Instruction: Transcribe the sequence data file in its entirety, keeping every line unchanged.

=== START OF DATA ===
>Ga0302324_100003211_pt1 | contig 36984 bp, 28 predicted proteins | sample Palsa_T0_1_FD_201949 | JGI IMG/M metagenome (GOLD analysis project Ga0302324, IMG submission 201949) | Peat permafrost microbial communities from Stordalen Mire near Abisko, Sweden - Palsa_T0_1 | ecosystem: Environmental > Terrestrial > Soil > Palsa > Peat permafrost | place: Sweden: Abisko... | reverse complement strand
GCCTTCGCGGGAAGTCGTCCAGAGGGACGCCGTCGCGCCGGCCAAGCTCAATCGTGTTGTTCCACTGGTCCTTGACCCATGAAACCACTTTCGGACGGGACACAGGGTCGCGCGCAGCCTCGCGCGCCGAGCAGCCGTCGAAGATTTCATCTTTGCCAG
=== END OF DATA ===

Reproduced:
>Ga0302324_100003211_pt1 | contig 36984 bp, 28 predicted proteins | sample Palsa_T0_1_FD_201949 | JGI IMG/M metagenome (GOLD analysis project Ga0302324, IMG submission 201949) | Peat permafrost microbial communities from Stordalen Mire near Abisko, Sweden - Palsa_T0_1 | ecosystem: Environmental > Terrestrial > Soil > Palsa > Peat permafrost | place: Sweden: Abisko... | reverse complement strand
GCCTTCGCGGGAAGTCGTCCAGAGGGACGCCGTCGCGCCGGCCAAGCTCAATCGTGTTGTTCCACTGGTCCTTGACCCATGAAACCACTTTCGGACGGGACACAGGGTCGCGCGCAGCCTCGCGCGCCGAGCAGCCGTCGAAGATTTCATCTTTGCCAG